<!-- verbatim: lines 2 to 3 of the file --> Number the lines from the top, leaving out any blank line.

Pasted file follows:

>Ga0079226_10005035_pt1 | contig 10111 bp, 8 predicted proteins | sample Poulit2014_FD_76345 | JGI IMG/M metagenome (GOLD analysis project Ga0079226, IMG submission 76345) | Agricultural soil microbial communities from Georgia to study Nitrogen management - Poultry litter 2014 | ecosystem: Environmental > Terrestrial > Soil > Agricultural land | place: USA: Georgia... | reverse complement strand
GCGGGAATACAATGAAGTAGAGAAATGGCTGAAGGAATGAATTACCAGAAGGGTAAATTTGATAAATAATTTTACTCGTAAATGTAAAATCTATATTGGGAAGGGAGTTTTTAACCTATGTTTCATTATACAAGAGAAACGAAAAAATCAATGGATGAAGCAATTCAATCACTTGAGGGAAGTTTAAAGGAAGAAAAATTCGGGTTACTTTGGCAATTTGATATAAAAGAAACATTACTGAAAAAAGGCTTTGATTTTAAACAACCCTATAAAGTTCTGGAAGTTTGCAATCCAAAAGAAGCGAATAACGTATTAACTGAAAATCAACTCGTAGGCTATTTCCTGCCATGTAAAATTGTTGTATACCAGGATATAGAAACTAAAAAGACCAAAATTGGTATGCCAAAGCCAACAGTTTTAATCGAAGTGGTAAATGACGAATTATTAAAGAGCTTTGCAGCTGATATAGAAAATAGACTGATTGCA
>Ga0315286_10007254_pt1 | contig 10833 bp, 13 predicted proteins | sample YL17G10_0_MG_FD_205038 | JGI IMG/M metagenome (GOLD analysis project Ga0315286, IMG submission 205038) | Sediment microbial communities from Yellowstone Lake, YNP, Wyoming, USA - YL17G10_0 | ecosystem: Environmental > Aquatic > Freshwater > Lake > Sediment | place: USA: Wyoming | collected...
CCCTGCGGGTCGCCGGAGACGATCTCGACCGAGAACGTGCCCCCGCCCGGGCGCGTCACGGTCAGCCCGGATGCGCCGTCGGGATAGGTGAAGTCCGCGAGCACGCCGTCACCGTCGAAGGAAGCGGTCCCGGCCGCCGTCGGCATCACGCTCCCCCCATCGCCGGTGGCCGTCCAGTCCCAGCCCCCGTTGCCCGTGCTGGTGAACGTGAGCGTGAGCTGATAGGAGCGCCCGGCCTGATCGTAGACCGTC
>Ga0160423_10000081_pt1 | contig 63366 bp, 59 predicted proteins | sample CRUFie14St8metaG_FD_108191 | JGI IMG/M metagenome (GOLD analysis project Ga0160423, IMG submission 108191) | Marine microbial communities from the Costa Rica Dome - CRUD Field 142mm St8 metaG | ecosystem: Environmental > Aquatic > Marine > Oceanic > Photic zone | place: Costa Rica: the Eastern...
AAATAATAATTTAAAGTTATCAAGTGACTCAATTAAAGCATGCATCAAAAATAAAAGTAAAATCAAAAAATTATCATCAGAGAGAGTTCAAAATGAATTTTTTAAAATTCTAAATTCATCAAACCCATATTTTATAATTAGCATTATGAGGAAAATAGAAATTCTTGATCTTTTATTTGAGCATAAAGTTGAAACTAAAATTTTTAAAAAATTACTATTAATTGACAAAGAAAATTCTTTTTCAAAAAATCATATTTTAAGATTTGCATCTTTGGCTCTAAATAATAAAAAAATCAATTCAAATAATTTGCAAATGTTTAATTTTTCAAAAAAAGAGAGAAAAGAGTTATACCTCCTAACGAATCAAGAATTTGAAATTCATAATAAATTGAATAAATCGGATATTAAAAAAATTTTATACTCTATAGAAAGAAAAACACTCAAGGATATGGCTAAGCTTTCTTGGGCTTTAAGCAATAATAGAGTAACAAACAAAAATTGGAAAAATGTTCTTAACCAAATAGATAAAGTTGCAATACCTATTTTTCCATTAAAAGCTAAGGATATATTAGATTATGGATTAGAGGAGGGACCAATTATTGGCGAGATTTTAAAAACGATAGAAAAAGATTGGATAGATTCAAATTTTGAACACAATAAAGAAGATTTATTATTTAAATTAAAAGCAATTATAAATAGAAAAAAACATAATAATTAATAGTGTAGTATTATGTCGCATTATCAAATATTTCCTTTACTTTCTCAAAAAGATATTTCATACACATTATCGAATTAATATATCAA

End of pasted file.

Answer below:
GCGGGAATACAATGAAGTAGAGAAATGGCTGAAGGAATGAATTACCAGAAGGGTAAATTTGATAAATAATTTTACTCGTAAATGTAAAATCTATATTGGGAAGGGAGTTTTTAACCTATGTTTCATTATACAAGAGAAACGAAAAAATCAATGGATGAAGCAATTCAATCACTTGAGGGAAGTTTAAAGGAAGAAAAATTCGGGTTACTTTGGCAATTTGATATAAAAGAAACATTACTGAAAAAAGGCTTTGATTTTAAACAACCCTATAAAGTTCTGGAAGTTTGCAATCCAAAAGAAGCGAATAACGTATTAACTGAAAATCAACTCGTAGGCTATTTCCTGCCATGTAAAATTGTTGTATACCAGGATATAGAAACTAAAAAGACCAAAATTGGTATGCCAAAGCCAACAGTTTTAATCGAAGTGGTAAATGACGAATTATTAAAGAGCTTTGCAGCTGATATAGAAAATAGACTGATTGCA
>Ga0315286_10007254_pt1 | contig 10833 bp, 13 predicted proteins | sample YL17G10_0_MG_FD_205038 | JGI IMG/M metagenome (GOLD analysis project Ga0315286, IMG submission 205038) | Sediment microbial communities from Yellowstone Lake, YNP, Wyoming, USA - YL17G10_0 | ecosystem: Environmental > Aquatic > Freshwater > Lake > Sediment | place: USA: Wyoming | collected...